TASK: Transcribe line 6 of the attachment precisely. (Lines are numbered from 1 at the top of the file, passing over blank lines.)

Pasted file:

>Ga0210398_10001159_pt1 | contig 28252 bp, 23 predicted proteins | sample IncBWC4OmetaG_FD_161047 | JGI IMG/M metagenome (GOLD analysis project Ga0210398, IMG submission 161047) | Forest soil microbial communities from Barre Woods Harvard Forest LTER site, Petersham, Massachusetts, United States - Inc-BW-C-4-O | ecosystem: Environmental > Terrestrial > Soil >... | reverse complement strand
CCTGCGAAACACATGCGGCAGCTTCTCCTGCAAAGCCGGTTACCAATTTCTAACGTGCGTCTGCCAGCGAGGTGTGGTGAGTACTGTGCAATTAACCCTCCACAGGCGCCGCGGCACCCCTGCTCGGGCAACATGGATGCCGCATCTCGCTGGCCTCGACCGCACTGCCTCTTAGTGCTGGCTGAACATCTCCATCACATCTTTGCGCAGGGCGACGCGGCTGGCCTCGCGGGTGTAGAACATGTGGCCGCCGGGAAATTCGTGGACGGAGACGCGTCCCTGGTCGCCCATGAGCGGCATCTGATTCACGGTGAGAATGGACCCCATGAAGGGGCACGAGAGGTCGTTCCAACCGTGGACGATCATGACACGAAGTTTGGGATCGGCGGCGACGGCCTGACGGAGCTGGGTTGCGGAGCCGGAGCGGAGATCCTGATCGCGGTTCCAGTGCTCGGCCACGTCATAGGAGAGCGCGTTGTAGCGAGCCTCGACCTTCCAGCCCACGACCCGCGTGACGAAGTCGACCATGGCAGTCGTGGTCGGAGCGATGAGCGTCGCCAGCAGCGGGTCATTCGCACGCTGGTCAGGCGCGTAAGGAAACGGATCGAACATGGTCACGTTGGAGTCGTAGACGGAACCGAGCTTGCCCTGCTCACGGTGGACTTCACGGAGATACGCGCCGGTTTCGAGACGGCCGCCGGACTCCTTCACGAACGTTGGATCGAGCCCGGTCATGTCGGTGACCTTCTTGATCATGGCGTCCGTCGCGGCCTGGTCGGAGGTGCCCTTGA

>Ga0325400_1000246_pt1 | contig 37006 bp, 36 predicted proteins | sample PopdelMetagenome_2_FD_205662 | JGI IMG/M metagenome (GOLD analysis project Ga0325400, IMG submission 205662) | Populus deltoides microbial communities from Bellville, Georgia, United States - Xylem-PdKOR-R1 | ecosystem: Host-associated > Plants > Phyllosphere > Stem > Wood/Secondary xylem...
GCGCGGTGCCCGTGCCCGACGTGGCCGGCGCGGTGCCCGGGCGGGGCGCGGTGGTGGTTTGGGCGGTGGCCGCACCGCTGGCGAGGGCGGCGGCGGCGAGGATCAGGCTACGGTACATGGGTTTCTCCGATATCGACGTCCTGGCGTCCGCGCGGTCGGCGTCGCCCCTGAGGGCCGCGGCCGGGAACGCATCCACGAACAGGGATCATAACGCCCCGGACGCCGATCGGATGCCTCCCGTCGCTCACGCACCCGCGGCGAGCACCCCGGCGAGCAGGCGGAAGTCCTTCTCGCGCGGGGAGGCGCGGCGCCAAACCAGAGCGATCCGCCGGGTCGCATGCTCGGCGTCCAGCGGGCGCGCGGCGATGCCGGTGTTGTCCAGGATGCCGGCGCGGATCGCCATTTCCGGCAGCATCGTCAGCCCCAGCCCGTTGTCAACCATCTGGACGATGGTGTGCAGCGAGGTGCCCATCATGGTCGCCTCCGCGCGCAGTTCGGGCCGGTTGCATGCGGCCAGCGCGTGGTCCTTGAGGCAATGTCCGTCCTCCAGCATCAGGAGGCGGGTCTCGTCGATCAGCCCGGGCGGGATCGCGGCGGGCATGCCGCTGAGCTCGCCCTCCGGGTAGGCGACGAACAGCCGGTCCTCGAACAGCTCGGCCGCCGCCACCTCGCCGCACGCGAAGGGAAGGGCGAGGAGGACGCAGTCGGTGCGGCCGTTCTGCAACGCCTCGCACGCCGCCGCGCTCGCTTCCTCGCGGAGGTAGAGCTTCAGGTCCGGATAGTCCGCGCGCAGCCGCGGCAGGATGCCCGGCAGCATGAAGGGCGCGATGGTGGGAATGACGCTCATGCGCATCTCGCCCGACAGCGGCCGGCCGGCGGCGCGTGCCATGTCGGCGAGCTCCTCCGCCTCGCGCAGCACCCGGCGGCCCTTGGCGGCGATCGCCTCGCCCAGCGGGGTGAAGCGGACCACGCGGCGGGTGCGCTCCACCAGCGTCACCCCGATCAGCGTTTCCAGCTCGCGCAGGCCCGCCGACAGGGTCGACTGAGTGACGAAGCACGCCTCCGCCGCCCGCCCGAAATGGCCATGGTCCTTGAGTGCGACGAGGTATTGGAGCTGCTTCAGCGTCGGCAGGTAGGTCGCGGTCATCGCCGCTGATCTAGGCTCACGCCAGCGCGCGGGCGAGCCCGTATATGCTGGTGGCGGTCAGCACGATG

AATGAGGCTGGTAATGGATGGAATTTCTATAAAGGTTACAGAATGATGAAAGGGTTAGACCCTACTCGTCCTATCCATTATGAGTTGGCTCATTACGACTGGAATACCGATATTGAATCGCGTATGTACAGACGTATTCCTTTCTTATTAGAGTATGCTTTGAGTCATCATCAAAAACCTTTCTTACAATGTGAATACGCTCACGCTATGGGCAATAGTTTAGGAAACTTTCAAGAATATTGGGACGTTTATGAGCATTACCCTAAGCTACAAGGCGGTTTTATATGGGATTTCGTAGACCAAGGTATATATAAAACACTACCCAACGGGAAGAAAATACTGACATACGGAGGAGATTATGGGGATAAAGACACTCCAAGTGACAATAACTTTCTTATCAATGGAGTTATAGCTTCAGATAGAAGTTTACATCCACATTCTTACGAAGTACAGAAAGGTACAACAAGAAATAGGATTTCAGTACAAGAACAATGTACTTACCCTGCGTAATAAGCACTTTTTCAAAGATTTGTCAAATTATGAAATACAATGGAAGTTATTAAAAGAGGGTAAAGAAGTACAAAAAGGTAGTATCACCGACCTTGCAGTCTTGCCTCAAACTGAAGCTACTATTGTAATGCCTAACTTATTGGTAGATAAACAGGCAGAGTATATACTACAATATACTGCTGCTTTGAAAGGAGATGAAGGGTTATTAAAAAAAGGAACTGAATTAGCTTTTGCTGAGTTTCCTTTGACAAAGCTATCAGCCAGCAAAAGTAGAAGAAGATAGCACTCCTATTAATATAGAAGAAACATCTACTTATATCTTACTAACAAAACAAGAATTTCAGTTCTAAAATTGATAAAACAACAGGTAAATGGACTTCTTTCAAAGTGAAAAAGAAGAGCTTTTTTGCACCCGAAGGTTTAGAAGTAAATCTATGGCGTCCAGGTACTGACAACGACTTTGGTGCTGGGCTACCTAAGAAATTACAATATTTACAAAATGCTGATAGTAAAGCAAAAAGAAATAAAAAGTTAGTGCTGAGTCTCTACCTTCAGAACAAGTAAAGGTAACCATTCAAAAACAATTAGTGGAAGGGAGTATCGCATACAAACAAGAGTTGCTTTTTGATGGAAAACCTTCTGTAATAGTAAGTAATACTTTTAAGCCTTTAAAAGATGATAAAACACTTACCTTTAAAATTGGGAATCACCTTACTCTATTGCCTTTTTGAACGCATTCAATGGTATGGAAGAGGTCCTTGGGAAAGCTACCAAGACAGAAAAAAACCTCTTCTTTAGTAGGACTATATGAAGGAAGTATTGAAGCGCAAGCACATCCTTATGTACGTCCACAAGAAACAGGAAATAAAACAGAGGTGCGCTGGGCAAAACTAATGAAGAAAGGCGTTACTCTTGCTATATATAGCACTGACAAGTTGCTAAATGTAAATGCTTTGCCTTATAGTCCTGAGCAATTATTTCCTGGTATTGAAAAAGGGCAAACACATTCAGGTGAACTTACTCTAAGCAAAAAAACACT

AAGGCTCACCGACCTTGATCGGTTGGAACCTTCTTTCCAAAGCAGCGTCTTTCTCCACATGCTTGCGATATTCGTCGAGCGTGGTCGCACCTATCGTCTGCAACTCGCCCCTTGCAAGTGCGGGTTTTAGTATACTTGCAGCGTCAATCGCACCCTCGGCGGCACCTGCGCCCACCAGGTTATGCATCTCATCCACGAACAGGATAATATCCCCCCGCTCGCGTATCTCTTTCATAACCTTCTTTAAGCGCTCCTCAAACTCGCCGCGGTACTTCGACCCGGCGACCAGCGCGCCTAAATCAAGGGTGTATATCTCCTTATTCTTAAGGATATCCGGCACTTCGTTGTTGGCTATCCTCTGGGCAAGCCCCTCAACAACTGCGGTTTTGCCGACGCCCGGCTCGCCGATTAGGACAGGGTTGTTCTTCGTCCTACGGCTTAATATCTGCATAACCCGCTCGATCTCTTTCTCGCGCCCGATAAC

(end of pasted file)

AAGGCTCACCGACCTTGATCGGTTGGAACCTTCTTTCCAAAGCAGCGTCTTTCTCCACATGCTTGCGATATTCGTCGAGCGTGGTCGCACCTATCGTCTGCAACTCGCCCCTTGCAAGTGCGGGTTTTAGTATACTTGCAGCGTCAATCGCACCCTCGGCGGCACCTGCGCCCACCAGGTTATGCATCTCATCCACGAACAGGATAATATCCCCCCGCTCGCGTATCTCTTTCATAACCTTCTTTAAGCGCTCCTCAAACTCGCCGCGGTACTTCGACCCGGCGACCAGCGCGCCTAAATCAAGGGTGTATATCTCCTTATTCTTAAGGATATCCGGCACTTCGTTGTTGGCTATCCTCTGGGCAAGCCCCTCAACAACTGCGGTTTTGCCGACGCCCGGCTCGCCGATTAGGACAGGGTTGTTCTTCGTCCTACGGCTTAATATCTGCATAACCCGCTCGATCTCTTTCTCGCGCCCGATAAC